Who's your target market? Thinking "anyone" will buy is often too vague and not useful — look at lucrative niches and ask yourself questions like, "Why should someone buy?" and "How does a particular feature help them to have a more enjoyable Second Life?"
- The easy resize HUD means you'll never have to waste time fiddling with the building tools!
- Wrapped in gorgeously hand-painted patterns, this dress is sure to get you compliments at your next party!
- This car has special scripts to assure you'll never be embarrassed by being thrown out at a region crossing!
- The price is high but this mansion is worth every L$ — it's exclusively for the Second Life elite.
- On a budget and tired of being ripped off for shoddy textures? This megapack helps you get started at a low cost!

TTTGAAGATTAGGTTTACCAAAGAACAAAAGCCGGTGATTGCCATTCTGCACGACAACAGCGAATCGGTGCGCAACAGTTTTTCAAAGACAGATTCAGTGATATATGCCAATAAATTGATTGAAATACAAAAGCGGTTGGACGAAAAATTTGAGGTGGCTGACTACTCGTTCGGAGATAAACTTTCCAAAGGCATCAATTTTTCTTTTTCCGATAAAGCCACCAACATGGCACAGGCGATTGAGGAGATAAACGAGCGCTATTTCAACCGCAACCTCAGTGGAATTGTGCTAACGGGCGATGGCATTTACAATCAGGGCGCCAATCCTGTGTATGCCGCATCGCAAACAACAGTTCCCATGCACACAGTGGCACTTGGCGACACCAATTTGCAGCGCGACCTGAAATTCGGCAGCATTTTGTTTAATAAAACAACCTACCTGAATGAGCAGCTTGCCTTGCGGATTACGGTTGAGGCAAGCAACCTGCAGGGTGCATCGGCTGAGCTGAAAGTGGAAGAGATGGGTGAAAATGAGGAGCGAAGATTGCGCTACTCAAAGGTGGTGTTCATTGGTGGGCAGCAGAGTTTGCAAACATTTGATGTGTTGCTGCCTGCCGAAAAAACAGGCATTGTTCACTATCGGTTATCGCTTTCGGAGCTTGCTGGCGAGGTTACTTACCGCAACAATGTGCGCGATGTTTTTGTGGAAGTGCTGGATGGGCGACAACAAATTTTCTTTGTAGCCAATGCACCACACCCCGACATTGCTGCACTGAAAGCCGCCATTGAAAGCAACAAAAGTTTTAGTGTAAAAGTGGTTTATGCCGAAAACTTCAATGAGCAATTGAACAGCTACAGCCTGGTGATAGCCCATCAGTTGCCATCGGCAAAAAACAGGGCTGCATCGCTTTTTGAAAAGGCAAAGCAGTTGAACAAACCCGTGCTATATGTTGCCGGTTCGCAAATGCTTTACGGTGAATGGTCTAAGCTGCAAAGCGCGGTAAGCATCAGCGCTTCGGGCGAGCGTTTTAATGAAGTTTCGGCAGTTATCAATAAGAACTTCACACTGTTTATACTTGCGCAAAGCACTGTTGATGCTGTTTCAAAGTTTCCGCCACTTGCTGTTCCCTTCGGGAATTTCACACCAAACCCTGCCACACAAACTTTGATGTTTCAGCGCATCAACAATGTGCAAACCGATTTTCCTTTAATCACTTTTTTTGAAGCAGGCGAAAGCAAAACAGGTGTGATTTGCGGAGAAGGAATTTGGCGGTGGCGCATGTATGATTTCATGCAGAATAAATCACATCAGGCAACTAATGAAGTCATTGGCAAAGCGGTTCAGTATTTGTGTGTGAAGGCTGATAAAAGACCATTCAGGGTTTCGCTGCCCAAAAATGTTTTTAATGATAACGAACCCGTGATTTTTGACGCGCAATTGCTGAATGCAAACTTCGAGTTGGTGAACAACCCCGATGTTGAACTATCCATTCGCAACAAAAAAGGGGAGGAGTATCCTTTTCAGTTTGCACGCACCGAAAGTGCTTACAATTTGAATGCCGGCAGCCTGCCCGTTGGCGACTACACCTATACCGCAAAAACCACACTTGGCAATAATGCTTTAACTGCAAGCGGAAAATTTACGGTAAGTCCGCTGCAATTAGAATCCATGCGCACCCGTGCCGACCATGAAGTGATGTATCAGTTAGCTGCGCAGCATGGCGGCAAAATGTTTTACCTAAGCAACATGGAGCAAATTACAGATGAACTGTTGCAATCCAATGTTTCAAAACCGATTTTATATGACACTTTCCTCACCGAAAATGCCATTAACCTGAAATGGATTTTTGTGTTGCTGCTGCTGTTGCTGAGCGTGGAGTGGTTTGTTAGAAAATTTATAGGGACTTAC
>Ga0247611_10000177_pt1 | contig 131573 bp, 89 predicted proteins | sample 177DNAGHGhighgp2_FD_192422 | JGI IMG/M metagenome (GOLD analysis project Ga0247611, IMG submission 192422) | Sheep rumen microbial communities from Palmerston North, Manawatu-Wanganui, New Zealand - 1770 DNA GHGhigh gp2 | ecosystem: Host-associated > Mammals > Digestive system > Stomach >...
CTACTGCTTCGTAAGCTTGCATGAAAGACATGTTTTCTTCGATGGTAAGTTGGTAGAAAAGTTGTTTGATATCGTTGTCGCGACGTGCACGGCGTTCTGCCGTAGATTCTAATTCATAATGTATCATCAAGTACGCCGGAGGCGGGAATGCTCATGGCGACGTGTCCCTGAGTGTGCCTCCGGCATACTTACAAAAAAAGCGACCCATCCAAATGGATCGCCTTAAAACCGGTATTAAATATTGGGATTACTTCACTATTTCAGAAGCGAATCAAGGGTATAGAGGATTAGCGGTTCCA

- Exclamation marks are optional but can be used for specific emphasis.
That's Fear, Uncertainty, and Doubt. Be persuasive in convincing someone why they should buy and dispel their worries. By increasing buyer confidence by breaking down psychological barriers, you move them towards taking action — making a purchase!
- Do you have an inworld location where customers can see your stuff "in person"? Be sure to include a SLurl. Seeing a product as-is in 3D or being able to try a demo dispels all confusion that may arise from 2D photos.
- Be absolutely clear about permissions. While you can indicate overall permissions, there are often granular exceptions. For example, a car's scripts may not be modifiable, but the car object (the container) itself is. Again, be specific.
- Do you have unbeatable customer service with proof to back that up? Can you live up to a peace-of-mind guarantee? Say so!